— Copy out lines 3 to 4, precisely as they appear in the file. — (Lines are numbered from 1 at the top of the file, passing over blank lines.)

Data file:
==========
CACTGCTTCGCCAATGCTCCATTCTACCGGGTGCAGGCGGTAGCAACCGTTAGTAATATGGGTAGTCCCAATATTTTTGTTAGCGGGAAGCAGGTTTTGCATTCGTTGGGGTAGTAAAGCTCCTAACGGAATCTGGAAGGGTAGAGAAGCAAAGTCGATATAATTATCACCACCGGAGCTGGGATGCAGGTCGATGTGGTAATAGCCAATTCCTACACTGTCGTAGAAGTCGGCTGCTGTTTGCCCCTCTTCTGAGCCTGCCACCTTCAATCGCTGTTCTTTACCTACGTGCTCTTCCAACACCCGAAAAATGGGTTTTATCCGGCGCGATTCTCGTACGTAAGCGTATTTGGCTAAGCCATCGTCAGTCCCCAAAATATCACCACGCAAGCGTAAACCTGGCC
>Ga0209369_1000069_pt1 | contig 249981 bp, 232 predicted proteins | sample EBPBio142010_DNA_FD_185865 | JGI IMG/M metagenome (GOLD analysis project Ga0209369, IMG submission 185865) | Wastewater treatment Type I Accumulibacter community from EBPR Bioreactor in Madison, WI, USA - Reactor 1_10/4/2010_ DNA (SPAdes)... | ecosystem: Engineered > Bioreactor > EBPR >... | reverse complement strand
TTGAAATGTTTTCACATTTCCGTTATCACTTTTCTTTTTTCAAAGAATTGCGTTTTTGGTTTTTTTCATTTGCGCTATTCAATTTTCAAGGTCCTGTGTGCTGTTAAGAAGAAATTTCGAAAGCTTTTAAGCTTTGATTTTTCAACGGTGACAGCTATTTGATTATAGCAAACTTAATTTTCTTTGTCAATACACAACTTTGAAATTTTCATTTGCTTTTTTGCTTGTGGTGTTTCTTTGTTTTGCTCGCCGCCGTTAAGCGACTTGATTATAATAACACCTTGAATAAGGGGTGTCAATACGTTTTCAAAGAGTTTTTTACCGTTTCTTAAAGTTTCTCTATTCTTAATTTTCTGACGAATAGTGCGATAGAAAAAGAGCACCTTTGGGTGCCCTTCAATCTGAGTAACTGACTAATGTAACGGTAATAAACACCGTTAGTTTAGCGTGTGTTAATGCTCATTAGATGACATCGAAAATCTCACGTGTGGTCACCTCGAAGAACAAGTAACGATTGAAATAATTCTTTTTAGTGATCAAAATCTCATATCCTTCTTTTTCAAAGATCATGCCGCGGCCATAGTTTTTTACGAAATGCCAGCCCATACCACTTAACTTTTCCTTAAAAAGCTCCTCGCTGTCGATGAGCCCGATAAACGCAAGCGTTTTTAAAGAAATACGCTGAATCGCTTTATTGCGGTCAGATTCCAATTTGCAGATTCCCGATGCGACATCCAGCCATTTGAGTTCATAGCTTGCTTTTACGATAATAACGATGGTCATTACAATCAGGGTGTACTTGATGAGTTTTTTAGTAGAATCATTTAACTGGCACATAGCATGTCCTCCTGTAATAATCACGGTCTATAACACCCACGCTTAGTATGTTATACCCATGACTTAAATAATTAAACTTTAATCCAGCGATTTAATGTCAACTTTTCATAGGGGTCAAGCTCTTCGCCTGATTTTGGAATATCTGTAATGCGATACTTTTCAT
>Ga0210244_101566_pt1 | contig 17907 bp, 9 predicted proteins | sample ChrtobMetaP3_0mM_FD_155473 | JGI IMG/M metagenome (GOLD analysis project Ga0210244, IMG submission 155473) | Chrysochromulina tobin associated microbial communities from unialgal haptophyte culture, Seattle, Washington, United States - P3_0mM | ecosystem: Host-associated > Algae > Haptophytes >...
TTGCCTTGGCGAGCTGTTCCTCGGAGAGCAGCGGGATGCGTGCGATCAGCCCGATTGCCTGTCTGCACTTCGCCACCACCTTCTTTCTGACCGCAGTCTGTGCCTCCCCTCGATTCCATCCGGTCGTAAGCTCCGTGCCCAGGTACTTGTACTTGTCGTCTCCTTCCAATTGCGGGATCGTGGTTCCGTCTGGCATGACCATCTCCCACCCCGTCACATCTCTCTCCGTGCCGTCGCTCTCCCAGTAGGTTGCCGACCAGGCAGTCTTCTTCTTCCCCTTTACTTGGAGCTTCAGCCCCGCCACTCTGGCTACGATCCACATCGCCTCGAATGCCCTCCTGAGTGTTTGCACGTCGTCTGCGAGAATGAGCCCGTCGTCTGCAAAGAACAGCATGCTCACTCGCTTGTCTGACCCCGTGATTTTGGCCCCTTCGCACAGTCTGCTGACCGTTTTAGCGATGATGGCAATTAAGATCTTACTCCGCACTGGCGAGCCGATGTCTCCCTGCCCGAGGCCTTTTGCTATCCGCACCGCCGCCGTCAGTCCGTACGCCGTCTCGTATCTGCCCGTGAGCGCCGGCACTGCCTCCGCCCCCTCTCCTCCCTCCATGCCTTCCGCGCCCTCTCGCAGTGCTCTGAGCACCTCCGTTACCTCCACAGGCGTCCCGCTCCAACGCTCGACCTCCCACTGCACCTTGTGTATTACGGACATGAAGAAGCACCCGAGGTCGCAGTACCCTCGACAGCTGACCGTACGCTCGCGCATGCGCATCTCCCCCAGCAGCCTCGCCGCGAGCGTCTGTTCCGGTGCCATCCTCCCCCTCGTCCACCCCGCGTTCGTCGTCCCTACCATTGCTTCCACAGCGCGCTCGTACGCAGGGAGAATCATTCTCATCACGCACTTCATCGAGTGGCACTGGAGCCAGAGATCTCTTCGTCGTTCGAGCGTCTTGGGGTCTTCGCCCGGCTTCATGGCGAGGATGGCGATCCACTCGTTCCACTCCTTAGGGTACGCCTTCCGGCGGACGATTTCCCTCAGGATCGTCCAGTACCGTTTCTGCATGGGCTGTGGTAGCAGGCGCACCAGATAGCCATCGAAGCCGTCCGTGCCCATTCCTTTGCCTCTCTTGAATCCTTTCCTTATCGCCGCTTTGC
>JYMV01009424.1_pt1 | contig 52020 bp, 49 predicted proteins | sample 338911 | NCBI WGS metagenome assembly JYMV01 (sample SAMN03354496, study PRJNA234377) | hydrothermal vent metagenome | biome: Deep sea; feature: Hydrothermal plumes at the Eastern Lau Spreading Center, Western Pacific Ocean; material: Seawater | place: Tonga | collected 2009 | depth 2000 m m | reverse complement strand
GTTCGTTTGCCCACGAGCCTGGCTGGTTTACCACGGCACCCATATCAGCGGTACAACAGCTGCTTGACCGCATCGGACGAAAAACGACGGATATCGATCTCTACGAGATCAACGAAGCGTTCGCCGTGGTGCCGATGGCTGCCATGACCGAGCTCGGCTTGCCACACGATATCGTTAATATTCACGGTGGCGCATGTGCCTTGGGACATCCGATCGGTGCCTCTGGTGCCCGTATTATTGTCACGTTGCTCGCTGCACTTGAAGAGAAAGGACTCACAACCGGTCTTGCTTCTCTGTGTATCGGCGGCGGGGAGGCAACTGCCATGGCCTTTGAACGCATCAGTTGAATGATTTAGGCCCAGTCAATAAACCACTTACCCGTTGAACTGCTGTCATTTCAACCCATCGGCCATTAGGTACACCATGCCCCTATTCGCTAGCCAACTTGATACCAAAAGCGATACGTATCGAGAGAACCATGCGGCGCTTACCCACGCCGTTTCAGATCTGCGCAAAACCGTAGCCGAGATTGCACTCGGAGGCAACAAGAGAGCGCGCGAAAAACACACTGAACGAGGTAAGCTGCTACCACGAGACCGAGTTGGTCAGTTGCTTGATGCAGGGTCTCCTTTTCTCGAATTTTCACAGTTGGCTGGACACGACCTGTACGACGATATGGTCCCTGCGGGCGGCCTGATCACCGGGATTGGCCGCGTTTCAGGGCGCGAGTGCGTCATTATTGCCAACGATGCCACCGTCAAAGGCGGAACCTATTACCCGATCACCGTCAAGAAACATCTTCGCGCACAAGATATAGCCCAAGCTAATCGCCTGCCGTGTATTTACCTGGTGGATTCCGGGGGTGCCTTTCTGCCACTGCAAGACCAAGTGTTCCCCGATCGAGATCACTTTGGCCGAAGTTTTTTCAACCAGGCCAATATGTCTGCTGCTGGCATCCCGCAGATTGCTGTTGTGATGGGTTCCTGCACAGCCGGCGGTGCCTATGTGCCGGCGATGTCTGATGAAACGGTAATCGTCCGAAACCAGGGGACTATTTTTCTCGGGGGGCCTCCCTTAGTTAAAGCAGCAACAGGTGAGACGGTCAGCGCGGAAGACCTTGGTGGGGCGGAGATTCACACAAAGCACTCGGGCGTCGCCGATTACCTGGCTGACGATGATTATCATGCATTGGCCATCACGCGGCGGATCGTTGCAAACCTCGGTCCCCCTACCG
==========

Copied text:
TTGAAATGTTTTCACATTTCCGTTATCACTTTTCTTTTTTCAAAGAATTGCGTTTTTGGTTTTTTTCATTTGCGCTATTCAATTTTCAAGGTCCTGTGTGCTGTTAAGAAGAAATTTCGAAAGCTTTTAAGCTTTGATTTTTCAACGGTGACAGCTATTTGATTATAGCAAACTTAATTTTCTTTGTCAATACACAACTTTGAAATTTTCATTTGCTTTTTTGCTTGTGGTGTTTCTTTGTTTTGCTCGCCGCCGTTAAGCGACTTGATTATAATAACACCTTGAATAAGGGGTGTCAATACGTTTTCAAAGAGTTTTTTACCGTTTCTTAAAGTTTCTCTATTCTTAATTTTCTGACGAATAGTGCGATAGAAAAAGAGCACCTTTGGGTGCCCTTCAATCTGAGTAACTGACTAATGTAACGGTAATAAACACCGTTAGTTTAGCGTGTGTTAATGCTCATTAGATGACATCGAAAATCTCACGTGTGGTCACCTCGAAGAACAAGTAACGATTGAAATAATTCTTTTTAGTGATCAAAATCTCATATCCTTCTTTTTCAAAGATCATGCCGCGGCCATAGTTTTTTACGAAATGCCAGCCCATACCACTTAACTTTTCCTTAAAAAGCTCCTCGCTGTCGATGAGCCCGATAAACGCAAGCGTTTTTAAAGAAATACGCTGAATCGCTTTATTGCGGTCAGATTCCAATTTGCAGATTCCCGATGCGACATCCAGCCATTTGAGTTCATAGCTTGCTTTTACGATAATAACGATGGTCATTACAATCAGGGTGTACTTGATGAGTTTTTTAGTAGAATCATTTAACTGGCACATAGCATGTCCTCCTGTAATAATCACGGTCTATAACACCCACGCTTAGTATGTTATACCCATGACTTAAATAATTAAACTTTAATCCAGCGATTTAATGTCAACTTTTCATAGGGGTCAAGCTCTTCGCCTGATTTTGGAATATCTGTAATGCGATACTTTTCAT
>Ga0210244_101566_pt1 | contig 17907 bp, 9 predicted proteins | sample ChrtobMetaP3_0mM_FD_155473 | JGI IMG/M metagenome (GOLD analysis project Ga0210244, IMG submission 155473) | Chrysochromulina tobin associated microbial communities from unialgal haptophyte culture, Seattle, Washington, United States - P3_0mM | ecosystem: Host-associated > Algae > Haptophytes >...